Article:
CBC News Federal Election

The 2000 Red Book


For the past 11 years, the Liberal Party of Canada has put its promises into print in a series of pre-election policy documents known as the Red Books. These publications make it possible for voters to hold the party accountable for how well it has kept its promises.

In 1993, Jean Chrétien�s Liberals had been out of government for almost a decade. Platform co-chairs Paul Martin and Chaviva Hosek consulted coast to coast for more than a year before coming up with the series of policies that put the party back on the government side of the House. The 112-page book they co-authored, entitled Creating Opportunity: The Liberal Plan for Canada, was immediately nicknamed the Red Book because of the colour of its cover.

The 1997 version was 10 pages skinnier, as Chrétien�s team consolidated its control over spending and grew more careful about making promises that might turn into quagmires. Few people have forgotten the party's unkept 1993 pledge to scrap the GST, for example. The second Red Book�s title reflected the party�s stay-the-course plan: Securing Our Future Together: Preparing Canada for the 21st Century.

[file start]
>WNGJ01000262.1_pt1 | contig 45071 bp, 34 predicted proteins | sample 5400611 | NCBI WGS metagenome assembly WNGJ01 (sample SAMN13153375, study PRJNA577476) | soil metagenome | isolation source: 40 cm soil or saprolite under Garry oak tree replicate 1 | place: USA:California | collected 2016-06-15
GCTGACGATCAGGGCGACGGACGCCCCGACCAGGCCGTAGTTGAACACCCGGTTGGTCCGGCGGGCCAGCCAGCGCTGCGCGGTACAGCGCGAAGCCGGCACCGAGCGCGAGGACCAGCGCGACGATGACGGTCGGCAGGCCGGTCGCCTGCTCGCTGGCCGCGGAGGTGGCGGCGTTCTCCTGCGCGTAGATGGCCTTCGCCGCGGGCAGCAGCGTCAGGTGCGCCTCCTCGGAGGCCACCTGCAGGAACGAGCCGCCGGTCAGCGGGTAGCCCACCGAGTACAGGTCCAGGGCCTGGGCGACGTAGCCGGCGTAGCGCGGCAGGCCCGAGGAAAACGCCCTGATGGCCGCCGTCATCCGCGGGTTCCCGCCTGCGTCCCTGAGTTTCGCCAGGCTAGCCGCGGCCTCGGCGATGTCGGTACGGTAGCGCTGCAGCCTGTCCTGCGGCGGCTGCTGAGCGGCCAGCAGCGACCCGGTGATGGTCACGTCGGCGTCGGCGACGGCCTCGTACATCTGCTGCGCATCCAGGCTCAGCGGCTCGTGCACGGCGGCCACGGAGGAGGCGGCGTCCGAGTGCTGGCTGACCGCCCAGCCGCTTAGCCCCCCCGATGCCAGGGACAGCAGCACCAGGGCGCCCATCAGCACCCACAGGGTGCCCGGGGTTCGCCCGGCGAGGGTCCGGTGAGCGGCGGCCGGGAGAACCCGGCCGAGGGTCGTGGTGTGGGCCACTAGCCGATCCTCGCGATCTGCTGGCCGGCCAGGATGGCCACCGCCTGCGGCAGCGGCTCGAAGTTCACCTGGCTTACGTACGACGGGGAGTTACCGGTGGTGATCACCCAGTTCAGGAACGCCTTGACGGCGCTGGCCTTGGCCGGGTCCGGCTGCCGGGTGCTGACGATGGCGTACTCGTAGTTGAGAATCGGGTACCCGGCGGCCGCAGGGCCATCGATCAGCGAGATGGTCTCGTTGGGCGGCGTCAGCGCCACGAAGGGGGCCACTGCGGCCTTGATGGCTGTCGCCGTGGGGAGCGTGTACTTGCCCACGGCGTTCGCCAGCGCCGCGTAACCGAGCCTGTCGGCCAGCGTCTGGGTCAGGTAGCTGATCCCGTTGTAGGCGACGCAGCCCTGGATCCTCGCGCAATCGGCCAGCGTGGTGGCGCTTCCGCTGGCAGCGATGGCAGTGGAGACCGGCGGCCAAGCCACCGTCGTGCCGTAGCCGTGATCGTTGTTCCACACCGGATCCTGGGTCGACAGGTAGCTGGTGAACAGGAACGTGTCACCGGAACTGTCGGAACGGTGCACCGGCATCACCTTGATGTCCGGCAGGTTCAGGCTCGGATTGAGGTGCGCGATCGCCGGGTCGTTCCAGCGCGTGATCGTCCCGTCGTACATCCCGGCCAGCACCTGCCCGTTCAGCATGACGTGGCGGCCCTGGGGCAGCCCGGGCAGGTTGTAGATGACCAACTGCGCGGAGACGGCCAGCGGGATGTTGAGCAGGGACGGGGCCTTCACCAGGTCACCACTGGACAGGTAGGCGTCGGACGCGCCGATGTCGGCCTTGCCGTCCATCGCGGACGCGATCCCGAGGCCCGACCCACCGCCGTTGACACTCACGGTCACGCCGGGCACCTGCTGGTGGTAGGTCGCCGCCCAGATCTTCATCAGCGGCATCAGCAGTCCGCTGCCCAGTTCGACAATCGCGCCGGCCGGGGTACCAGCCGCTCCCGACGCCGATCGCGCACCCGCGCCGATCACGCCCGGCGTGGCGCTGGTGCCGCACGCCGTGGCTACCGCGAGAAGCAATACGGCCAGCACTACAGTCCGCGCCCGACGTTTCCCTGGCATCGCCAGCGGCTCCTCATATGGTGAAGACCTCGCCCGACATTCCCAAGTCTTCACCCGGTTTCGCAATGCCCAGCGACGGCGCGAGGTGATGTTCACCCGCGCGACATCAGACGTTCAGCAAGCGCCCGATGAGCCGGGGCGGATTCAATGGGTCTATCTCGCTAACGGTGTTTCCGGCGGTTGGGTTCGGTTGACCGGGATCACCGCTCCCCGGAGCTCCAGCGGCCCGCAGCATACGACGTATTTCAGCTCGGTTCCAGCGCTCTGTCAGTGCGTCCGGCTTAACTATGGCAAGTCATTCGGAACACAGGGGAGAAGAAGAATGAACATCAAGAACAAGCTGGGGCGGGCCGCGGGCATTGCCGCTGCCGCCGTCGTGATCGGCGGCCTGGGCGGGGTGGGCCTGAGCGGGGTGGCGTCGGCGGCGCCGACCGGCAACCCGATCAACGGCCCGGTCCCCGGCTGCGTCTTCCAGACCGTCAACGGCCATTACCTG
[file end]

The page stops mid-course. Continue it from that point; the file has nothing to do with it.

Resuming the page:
Leading up to the 2000 election, Chrétien was in a position of strength, facing a divided field of foes. The Canadian Alliance under Stockwell Day looked likely to form the official Opposition at best. The third Red Book, titled Opportunity for All: The Liberal Plan for the Future of Canada, reflected the contemporary view of Chr�tien�s Liberals: that a large part of their continued success was due to their strategy of not promising or making major structural changes in the way Canada operated.

In fact, the party�s plan in 2000 consisted of simple commitments, many of which had not been just promised, but already tackled in the months leading up to the November vote. And they were contained in an economical 32 pages -- including the covers, which, naturally, were a bright, bright red.

CBC.ca has tracked every promise in that pamphlet to see what action has been taken since November 2000. Where possible, we�ve sought feedback from lobby and industry groups as well as the government departments involved.

Obviously, some of the government�s most pressing issues over the past four years could not have been foreseen in 2000. The new priorities include beefing up national security in the wake of the Sept.11 attacks against the United States, dealing with the mad-cow crisis, and responding to court rulings legalizing same-sex marriage.

Promises Totals

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2000 Red Book - Contents

Children and Parents
First Nations
Health Care
Human Rights
Justice and Crime
Natural Resources
Official Languages
Science and Technology
Seniors and Youth
Taxes and Fiscal Policy
Trade and Foreign Policy
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